The classic features of digital currencies have been identified as their existence only in a digital form; it can store and transfer value; it is decentralized with no regulatory authority. The types of digital currencies include the widely known cryptocurrencies, stable coins, and the central bank digital currencies (CBDC). The increasing preference for digital currencies is a result of their faster transfer and transacting times since it requires no intermediaries and the currencies exist on the same network; cheaper transaction cost; limitless access. Research has shown that digital currencies have the tendency of facilitating the implementation of monetary and fiscal policies, facilitating cross-border payments, and also serving as an efficient means of governmental payments.

A point for consideration now is whether digital currencies, especially cryptocurrencies such as bitcoin are viable currencies or they merely store value.

The basic functions of a currency are to store value, serve as a medium of exchange, and operate as a unit of account. And the viability of cryptocurrencies must be determined against the backdrop of the basic functions of a currency. To a considered extent, cryptocurrencies such as Bitcoin operate as a store of value but their volatility sets a limit to how much of a store of value it is. Thus, it is unable to maintain its relative price over a period of time as a result of the instability in its pricing.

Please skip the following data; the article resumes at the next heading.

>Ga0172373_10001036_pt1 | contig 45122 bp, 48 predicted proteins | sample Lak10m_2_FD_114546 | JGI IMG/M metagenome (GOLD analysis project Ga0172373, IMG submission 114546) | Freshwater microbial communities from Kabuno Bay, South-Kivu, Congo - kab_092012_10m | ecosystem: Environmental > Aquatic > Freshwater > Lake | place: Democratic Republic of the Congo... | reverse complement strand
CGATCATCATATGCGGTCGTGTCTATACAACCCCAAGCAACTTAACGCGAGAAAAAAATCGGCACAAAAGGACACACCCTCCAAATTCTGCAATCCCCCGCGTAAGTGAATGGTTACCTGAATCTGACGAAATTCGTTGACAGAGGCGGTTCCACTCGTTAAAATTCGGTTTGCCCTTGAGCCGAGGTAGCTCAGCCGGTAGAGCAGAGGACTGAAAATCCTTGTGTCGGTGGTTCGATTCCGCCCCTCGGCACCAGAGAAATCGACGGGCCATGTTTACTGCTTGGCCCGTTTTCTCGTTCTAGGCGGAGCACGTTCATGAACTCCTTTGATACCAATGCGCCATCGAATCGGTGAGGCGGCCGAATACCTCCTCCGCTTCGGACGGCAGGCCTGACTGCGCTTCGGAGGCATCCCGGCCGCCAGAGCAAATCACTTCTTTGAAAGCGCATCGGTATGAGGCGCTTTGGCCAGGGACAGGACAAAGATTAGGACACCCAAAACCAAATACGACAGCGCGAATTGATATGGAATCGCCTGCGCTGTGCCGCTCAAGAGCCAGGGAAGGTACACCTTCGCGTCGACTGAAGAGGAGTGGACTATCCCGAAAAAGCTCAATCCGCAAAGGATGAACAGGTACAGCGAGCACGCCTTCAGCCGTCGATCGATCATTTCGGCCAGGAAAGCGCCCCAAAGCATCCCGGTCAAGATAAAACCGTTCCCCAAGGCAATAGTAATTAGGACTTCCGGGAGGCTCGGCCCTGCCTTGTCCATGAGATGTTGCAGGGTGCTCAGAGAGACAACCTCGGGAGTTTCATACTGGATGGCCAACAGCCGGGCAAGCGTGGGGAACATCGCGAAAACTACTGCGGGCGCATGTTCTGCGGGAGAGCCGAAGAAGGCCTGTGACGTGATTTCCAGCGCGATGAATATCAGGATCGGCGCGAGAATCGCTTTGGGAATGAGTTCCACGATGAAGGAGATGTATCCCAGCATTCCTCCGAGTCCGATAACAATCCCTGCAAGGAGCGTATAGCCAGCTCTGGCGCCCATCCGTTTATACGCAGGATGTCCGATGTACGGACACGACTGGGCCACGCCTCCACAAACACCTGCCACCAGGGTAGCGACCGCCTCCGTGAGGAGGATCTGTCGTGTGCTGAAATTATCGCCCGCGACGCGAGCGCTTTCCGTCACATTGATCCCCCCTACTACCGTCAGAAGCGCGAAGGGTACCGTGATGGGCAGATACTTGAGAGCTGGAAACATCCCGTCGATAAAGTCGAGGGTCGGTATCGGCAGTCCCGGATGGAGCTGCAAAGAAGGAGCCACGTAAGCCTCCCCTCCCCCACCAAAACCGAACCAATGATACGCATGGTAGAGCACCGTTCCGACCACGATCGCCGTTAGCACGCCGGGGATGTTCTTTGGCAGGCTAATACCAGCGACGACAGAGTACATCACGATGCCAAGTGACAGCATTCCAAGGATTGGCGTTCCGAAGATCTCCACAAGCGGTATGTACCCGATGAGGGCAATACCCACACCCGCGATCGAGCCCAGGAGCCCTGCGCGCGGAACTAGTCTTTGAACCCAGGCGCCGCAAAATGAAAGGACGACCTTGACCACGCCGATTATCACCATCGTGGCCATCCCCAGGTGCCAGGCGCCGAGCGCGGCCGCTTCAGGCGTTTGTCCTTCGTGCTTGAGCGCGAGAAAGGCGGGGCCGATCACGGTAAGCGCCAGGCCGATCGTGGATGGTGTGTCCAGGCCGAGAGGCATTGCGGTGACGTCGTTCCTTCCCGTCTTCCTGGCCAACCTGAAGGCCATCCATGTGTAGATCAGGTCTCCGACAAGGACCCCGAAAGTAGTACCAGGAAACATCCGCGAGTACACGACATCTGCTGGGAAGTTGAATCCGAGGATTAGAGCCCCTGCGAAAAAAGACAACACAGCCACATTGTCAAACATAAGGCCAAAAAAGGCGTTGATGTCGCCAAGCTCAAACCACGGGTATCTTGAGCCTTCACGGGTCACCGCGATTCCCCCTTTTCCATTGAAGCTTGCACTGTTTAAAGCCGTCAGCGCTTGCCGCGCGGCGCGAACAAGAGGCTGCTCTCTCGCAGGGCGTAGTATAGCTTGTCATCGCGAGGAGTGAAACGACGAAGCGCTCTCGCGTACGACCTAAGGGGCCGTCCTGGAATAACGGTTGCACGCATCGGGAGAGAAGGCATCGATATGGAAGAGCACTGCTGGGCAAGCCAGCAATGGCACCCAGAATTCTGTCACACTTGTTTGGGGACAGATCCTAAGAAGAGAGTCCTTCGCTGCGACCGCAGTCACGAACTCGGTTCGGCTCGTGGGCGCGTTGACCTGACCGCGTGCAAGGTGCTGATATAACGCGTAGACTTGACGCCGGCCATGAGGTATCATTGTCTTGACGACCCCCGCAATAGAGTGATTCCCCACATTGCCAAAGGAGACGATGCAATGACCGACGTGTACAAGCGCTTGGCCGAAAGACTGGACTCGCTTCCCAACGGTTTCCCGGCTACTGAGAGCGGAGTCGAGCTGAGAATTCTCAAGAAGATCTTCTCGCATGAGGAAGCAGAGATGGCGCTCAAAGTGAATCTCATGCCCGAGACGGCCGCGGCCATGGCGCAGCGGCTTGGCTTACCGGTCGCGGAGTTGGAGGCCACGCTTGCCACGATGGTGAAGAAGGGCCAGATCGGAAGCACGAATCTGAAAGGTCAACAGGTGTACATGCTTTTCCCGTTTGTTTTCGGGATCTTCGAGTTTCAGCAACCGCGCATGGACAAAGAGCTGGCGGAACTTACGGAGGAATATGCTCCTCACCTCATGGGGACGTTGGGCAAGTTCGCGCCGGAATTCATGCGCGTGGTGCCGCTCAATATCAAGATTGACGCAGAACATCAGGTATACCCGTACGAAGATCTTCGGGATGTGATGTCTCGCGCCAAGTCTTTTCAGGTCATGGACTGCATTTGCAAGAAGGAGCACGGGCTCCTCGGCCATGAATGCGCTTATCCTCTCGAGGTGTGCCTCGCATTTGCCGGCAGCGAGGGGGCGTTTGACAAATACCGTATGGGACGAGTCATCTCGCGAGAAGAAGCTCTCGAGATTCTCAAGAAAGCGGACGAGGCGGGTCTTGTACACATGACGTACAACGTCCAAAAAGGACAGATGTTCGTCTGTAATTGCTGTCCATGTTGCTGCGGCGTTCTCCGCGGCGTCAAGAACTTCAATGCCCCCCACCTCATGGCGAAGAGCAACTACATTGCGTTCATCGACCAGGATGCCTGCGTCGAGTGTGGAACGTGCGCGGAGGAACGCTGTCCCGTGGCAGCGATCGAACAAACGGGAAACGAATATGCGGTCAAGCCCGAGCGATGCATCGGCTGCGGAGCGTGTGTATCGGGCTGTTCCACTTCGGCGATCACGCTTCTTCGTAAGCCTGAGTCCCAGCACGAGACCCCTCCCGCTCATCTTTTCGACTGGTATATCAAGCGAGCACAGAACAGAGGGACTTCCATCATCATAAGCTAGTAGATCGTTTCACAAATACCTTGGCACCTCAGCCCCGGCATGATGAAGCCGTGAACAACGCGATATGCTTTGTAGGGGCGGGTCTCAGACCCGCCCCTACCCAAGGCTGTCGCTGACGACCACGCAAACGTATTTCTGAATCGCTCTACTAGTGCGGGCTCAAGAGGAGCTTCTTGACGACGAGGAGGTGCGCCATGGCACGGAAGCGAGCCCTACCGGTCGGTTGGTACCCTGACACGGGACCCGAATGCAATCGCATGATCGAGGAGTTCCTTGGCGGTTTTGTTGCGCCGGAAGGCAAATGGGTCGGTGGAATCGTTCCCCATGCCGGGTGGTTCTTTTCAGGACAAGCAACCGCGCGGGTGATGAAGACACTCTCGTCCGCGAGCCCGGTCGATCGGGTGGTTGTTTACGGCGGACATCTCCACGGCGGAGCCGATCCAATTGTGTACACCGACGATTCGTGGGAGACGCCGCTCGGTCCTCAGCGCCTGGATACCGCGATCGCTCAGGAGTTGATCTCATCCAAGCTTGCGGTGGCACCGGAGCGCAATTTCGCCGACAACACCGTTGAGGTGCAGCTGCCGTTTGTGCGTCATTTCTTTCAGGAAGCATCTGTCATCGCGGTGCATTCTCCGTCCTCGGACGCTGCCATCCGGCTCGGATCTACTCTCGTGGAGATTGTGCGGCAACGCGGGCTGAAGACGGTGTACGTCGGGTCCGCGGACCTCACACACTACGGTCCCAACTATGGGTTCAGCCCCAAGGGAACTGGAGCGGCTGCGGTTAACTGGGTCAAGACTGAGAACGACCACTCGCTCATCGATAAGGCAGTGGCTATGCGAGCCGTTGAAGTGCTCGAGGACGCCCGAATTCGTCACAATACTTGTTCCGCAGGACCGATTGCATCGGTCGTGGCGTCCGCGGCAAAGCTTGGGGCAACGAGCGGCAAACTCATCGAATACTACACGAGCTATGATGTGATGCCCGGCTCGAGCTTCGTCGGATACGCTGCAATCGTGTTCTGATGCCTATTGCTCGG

For a currency to be a unit of account, it must be able to measure the real economic value of an item, however, items priced in bitcoins tend to have their prices fluctuating along with the price movements of bitcoin. As such, it does not represent the real value of an item.

On the basis that cryptocurrency is yet to establish itself as a plausible store of value, it cannot be functional as a medium of exchange. For instance, most people who hold bitcoin or accept it as a cash balance only do so because they expect it to appreciate over time so they can sell and this act will have a bearing on its liquidity because of the reduction in the demand that is caused in the process. 

Bitcoin's property as a medium of exchange heavily relies on scalability, liquidity, and adoption. That is to say that the number of transactions performed on a blockchain per second is relatively low, compared with the transactions performed on other digitized forms of traditional currencies such as the VISA which is an international payment system.

Liquidity in relation to crypto-markets has been explained to mean the ability to buy or sell ‘cryptos’ at a fair market price. It requires easy convertibility to other asset classes and a sufficient number of buyers and sellers in the market. However, the crypto market is still evolving hence there is a limited number of investors currently trading on the same, thus a relatively low market demand.

Adoption and regulation

On the issue of adoption, cryptocurrencies unlike traditional currencies are now gaining public knowledge, therefore, there is a measured number of people currently trading in the same.

A study shows that at the end of 2020, bitcoin traders were pegged at 18%, indicating a substantial increase from the previous year, 2019. Another point to be made lies in the fact that money is used to purchase cryptocurrencies and this defeats the whole purpose of currency production. Unlike traditional currencies which are issued by a central authority, individuals who want to trade in cryptocurrencies expend money to purchase the same.